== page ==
Prevalence of Dissociative Experiences and Dissociative Disorders in Methamphetamine Users in Shahid Beheshti Hospital of Kerman

AUTHORS

Mahboubeh Sadat Fateminasab 1 , Farzaneh Raaii 2 , Alireza Ghafarinejad 2 , * , Fatemeh Pouya 3

1 Department of Psychiatry, School of Medicine, Kerman University of Medical Sciences, Kerman, Iran

2 Neurology Research Center, Kerman University of Medical Sciences, Kerman, Iran

3 School of Medicine, Kerman University of Medical Sciences, Kerman, Iran

How to Cite: Fateminasab M S, Raaii F , Ghafarinejad A, Pouya F . Prevalence of Dissociative Experiences and Dissociative Disorders in Methamphetamine Users in Shahid Beheshti Hospital of Kerman. Thrita. 2021;10(1):e113930. doi: 10.5812/thrita.113930.

ARTICLE INFORMATION

Thrita: 10 (1); e113930
Published Online: October 7, 2021
Article Type: Research Article
Received: February 20, 2021
Revised: August 28, 2021
Accepted: September 13, 2021
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Abstract

Background: Dissociative symptoms have been reported to result from issues such as substance use. However, there is limited knowledge on the relationship between methamphetamine use and dissociative symptoms, and only a few studies have been conducted on this issue.

Objectives: Given little knowledge on the relationship between methamphetamine use and dissociative symptoms, in particular dissociative disorders, the present study was done to investigate the prevalence of dissociative experiences and dissociative disorders in methamphetamine users in Shahid Beheshti hospital of Kerman City, Kerman Province, Iran.

Methods: In this descriptive cross-sectional study, two groups of subjects, including methamphetamine users (N = 50) and controls (N = 51), were randomly selected from the individuals referring to Shahid-Beheshti Hospital, Kerman City, from September 2016 to March 2018. After validating the diagnosis of methamphetamine use via methamphetamine positive-urine test, the Dissociative Experiences Scale (DES) and dissociative disorders interview schedule-DSM5 (DDIS) were employed to assess dissociative experiences and disorders, respectively. Next, the Positive and Negative Syndrome Scale (PANSS) was utilized for the determination of positive and negative symptoms of psychosis in the case group. Finally, the chi-square test and t test were applied for comparing the study groups using SPSS version 20 software.

Results: Our findings revealed that the mean score of dissociative symptoms was 15.3 in methamphetamine users. The mean score of depersonalization/derealization subscale of DES, as a dissociative experience, was higher in the case group (P < 0.01). The experience of possession, as a dissociative experience, was recorded in 17 methamphetamine users, while 18 (36%) methamphetamine users were diagnosed with dissociative disorder. Furthermore, a significant correlation was found between the DES score and positive symptoms in methamphetamine users (P < 0.05).

Conclusions: According to the findings of the present study, it can be concluded that methamphetamine induces dissociative psychosis in methamphetamine users.

1. Background

Dissociative symptoms can be explained as the uncoupling of consciousness (1). This phenomenon is also characterized as an interruption in the integrated functions of perception, consciousness, identity, or memory in the diagnostic and statistical manual of mental disorders fifth edition (DSM5) (2). Dissociative symptoms have been reported to result from issues such as dissociative disorders (3), childhood physical and sexual abuse (4, 5), and substance use (6-9). Unfortunately, there is limited knowledge on the relationship between methamphetamine use and dissociative symptoms, and only a few studies have been conducted on this issue (10, 11). For example, it has been documented that 3,4-methylenedioxymethamphetamine (MDMA) can produce dissociative symptoms resembling dissociative pathology (8).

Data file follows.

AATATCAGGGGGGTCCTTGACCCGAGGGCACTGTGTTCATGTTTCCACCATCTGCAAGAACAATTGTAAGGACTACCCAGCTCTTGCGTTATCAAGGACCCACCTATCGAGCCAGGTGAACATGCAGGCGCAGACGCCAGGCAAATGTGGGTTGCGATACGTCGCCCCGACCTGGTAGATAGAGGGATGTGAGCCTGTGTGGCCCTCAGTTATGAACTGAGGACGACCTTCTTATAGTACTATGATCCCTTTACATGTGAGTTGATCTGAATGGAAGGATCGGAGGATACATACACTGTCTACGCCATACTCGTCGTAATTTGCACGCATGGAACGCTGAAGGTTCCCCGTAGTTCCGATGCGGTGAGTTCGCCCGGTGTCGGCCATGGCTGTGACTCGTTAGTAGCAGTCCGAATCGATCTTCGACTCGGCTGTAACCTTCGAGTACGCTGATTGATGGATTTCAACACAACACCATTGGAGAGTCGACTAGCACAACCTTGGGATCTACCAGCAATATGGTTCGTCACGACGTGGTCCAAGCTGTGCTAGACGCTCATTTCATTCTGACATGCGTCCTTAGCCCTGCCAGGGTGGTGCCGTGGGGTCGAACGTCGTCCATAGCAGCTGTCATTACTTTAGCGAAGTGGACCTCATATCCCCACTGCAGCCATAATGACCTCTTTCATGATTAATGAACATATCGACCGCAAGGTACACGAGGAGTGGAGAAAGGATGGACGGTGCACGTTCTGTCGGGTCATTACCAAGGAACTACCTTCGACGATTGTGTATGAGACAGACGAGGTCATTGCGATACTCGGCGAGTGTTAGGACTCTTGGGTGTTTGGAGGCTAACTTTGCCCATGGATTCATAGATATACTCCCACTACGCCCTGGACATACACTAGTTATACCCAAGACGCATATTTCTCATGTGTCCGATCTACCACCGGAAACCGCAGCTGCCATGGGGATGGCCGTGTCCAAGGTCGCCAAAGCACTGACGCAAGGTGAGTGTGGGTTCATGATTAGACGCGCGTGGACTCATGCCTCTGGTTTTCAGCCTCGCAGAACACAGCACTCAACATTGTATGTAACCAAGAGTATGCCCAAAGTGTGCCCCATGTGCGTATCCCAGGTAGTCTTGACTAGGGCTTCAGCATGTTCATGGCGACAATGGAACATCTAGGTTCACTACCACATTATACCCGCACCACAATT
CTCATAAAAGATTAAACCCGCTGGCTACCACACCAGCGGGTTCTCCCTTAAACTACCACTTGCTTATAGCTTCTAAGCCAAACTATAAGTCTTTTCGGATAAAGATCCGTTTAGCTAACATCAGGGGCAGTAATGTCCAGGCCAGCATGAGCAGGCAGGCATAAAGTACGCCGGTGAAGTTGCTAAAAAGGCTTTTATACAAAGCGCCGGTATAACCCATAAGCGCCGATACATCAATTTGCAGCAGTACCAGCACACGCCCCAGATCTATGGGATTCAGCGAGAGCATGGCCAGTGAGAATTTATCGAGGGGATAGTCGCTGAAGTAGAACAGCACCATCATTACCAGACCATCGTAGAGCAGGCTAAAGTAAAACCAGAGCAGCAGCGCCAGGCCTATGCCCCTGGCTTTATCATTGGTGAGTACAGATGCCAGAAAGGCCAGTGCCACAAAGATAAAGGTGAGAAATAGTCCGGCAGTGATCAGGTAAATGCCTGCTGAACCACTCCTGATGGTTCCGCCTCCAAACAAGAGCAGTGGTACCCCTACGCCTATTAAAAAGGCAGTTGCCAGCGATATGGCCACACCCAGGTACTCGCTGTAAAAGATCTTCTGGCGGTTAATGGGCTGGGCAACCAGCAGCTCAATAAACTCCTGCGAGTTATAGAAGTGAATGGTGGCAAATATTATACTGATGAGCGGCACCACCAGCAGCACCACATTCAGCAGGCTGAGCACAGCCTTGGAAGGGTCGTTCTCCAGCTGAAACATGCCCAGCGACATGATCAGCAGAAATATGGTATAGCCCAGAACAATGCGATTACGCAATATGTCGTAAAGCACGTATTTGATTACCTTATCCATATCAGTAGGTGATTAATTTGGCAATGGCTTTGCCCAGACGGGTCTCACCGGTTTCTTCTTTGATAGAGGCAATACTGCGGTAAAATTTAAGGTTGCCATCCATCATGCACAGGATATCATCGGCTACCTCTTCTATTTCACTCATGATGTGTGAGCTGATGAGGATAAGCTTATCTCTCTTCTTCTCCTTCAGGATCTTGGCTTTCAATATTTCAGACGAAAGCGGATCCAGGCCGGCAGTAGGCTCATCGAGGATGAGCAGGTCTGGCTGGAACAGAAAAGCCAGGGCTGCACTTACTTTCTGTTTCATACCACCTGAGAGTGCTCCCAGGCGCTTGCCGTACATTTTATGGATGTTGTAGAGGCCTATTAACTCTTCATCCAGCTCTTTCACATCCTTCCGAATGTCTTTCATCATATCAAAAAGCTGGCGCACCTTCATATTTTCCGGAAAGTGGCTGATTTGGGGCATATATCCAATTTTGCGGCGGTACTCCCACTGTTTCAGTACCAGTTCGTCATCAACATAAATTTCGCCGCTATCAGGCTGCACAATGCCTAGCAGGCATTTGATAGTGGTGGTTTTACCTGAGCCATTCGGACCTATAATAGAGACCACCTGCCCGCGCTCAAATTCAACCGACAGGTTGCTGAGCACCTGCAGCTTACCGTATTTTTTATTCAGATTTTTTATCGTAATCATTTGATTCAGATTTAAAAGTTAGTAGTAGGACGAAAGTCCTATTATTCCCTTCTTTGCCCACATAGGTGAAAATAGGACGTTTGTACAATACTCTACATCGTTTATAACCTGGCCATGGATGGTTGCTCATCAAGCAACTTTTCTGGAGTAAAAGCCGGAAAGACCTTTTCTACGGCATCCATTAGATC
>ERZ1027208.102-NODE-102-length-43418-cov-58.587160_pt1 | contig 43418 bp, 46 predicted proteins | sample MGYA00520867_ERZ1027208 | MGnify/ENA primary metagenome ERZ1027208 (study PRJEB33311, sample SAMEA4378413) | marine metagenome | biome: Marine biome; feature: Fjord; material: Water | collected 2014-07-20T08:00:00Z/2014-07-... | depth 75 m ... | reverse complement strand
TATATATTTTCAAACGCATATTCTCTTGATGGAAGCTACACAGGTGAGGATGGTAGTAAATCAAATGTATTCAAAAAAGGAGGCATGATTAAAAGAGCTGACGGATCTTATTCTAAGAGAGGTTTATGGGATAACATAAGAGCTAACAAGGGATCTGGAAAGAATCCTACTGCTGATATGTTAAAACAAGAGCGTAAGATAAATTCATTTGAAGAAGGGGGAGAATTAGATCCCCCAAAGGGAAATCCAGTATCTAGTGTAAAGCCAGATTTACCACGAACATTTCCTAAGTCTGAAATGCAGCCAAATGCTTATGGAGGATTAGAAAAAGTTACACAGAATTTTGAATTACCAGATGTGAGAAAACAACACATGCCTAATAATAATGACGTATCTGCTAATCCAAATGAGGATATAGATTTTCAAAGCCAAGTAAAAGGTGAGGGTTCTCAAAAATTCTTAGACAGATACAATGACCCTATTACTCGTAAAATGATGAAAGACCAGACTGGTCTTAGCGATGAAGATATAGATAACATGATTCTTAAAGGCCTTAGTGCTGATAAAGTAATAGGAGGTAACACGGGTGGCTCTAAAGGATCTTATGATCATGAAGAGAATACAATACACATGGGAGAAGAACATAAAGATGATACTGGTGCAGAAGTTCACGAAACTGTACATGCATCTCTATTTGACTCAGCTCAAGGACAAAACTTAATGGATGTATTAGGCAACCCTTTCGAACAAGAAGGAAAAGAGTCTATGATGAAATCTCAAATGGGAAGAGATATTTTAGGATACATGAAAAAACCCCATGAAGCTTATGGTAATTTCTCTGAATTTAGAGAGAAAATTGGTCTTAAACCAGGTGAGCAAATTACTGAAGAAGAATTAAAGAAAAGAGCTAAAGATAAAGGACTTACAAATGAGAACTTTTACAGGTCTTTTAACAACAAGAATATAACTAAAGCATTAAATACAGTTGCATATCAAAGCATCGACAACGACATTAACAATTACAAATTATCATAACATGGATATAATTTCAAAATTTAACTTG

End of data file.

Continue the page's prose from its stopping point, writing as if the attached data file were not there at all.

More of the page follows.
It is usually presumed that substance use is a major cause of the manifestations of dissociative symptoms, and the users may really look for chemical dissociation to disconnect themselves from reality (7). Researchers have demonstrated that dissociative symptoms can elevate sleep loss or deprivation, stimulating the sleep-dissociation model (12, 13). This model anticipates that substances (e.g., cannabis) elevating sedative sleepiness are more likely to induce dissociative symptoms than stimulant drugs (e.g., MDMA), increasing wakefulness. Furthermore, the hypothesis of chemical dissociation (7) foresees that the dissociative properties of both sedatives and psycho-stimulants are substantial as long as they induce experiences assisting the people to disconnect themselves from reality.

Among substances, methamphetamine as a structural analog of amphetamine and a potent stimulant of the central nervous system is mainly used as a recreational drug and less commonly as a second-line treatment for attention deficit hyperactivity disorder (ADHD) (14). Previous research has revealed a swift increment in the number of methamphetamine users since the late 1980s (15). Due to the mental symptoms associated with methamphetamine and amphetamine intoxication, they have been increasingly used among people with psychological and psychiatric disorders. Nakatani and Hara (16) proposed that the perturbation of consciousness may occasionally happen during the intoxication period with methamphetamine and amphetamine, albeit these symptoms can be neglected easily due to confusing symptomatology (16).

2. Objectives

As mentioned above, research on substance-induced dissociation is an important topic in the fields of psychiatry and psychology among substance users, because the obtained results may shed light on the mechanisms involved in dissociative psychopathology and help to alleviate dissociative symptoms in these people. Thus, for achieving this goal, the present study was done to investigate the prevalence of dissociative experiences and dissociative disorders in methamphetamine users in Shahid Beheshti hospital of Kerman City, Kerman Province, Iran. The reason to conduct our study on hospitalized patients was to reach the patients with more severe disorders such as dissociative disorders, which have not been studied in previous studies.

3. Methods

3.1. Study Design